ICH was induced by the stereotactic injection of autologous blood into the basal ganglia as previously described.13 14 Briefly, male C57BL/6 mice were anaesthetised with pentobarbital sodium and positioned in a stereotaxic frame in a prone position (RWD Life Science, China) and a burr hole was drilled into the skull. Then, 20 µL of autologous blood from the medial canthus vein without any anticoagulants was injected into the right basal ganglia (coordinates 0.5 mm anterior, 2.0 mm lateral and 3.5 mm ventral to the bregma) at a rate of 1 µL/min by a microinfusion pump (RWD Life Science, China). After injection, the needle was left in position for an additional 10 min to prevent reflux and then withdrawn slowly at a rate of 1 mm/min. After suturing the wounds, all animals were monitored and provided with sufficient food and water. Only mice in which ICH was successful, excluding asymptomatic or dead mice, were included in this study. Using the same dosage as that applied to induce ICH, the mice subjected to the sham operation were only injected with phosphate buffered saline (PBS) into the basal ganglia.
Magnetic resonance imaging
MRI scans were performed to observe the formation and size of the haematoma on the first and third days after the establishment of ICH models. The mice were anaesthetised, fixed with special mouse coils and put into a 3.0 T magnetic resonance machine. The scanning sequence was as follows: coronal position, T2WI, TR 1800 ms, TE 90 ms, 1 mm-thick slice with 0.1 mm interslice gap.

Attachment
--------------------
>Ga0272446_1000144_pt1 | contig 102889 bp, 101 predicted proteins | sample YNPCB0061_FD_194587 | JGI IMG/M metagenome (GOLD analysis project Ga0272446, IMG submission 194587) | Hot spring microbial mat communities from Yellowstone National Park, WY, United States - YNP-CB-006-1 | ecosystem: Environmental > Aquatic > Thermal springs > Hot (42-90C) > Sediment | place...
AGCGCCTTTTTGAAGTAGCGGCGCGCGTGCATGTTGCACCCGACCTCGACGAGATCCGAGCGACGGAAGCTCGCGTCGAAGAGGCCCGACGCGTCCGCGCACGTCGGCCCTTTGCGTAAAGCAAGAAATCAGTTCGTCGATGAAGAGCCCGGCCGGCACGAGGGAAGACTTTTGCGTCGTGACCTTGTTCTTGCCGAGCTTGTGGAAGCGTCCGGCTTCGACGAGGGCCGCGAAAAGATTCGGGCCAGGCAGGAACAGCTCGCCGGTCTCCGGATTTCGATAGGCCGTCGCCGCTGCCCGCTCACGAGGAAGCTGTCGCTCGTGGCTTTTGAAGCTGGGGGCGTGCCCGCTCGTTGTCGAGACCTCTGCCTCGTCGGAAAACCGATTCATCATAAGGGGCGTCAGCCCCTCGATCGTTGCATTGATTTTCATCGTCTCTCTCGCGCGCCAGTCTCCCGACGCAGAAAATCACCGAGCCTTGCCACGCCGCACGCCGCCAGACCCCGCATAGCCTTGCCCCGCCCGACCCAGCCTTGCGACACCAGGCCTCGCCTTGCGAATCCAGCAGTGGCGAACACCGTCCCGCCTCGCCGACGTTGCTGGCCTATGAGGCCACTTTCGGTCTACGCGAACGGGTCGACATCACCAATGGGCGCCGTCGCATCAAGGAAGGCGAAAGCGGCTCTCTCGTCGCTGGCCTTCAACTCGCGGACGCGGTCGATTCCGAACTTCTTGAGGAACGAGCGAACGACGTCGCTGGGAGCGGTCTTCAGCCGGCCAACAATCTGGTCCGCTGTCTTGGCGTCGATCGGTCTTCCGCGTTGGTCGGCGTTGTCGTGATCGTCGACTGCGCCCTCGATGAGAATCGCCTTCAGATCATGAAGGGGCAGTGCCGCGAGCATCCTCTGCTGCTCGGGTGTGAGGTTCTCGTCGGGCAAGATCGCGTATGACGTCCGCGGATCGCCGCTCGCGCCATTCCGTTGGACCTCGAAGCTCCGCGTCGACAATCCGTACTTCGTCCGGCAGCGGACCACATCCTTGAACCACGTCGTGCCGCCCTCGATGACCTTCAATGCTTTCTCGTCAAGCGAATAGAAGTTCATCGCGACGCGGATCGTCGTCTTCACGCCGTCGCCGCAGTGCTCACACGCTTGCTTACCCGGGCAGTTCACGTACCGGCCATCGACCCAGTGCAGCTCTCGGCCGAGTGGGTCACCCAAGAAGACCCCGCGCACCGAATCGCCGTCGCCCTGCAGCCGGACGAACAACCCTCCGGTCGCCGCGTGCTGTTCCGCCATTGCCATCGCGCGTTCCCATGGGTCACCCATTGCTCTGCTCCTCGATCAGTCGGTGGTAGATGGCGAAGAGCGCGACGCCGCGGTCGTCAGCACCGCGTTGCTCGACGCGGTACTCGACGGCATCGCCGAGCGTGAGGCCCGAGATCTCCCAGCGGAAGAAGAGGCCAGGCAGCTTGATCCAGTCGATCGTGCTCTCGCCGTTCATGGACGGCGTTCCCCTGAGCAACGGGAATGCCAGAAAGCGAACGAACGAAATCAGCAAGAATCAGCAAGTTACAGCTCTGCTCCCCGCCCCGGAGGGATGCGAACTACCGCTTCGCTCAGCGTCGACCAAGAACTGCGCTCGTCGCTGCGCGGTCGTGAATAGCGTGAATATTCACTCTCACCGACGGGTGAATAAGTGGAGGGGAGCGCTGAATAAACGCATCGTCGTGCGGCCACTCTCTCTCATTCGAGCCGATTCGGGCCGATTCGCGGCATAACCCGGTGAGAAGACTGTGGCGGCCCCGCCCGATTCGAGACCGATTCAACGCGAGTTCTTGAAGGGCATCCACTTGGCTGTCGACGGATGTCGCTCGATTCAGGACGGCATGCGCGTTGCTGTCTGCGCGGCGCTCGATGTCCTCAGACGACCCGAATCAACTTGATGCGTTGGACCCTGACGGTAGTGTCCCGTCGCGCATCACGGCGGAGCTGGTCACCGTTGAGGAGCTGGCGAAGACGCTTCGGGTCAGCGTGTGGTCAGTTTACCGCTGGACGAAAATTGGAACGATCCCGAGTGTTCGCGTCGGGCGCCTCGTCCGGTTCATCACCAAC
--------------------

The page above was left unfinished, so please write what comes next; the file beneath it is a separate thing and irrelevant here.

All neurobehavioral tests, including modified neurological severity scores (mNSS) and rotarod (Ugo Basile, Comerio, Italy) tests,15 were blindly administered by a laboratory technician on days 1, 3, 7, 14 and 21. Before inducing ICH, the mice were trained to rotate the rod for three cycles a day with an accelerating rotational speed from 4 rpm to 40 rpm within 5 min for 3 days before the surgical operation. On the third day of training, the average retention time on the rotarod was recorded to obtain baseline latency, and mice with poor motor function were excluded. The retention time of each mouse on the rotarod was tested six times at each time point after the operation, and the maximum value was recorded.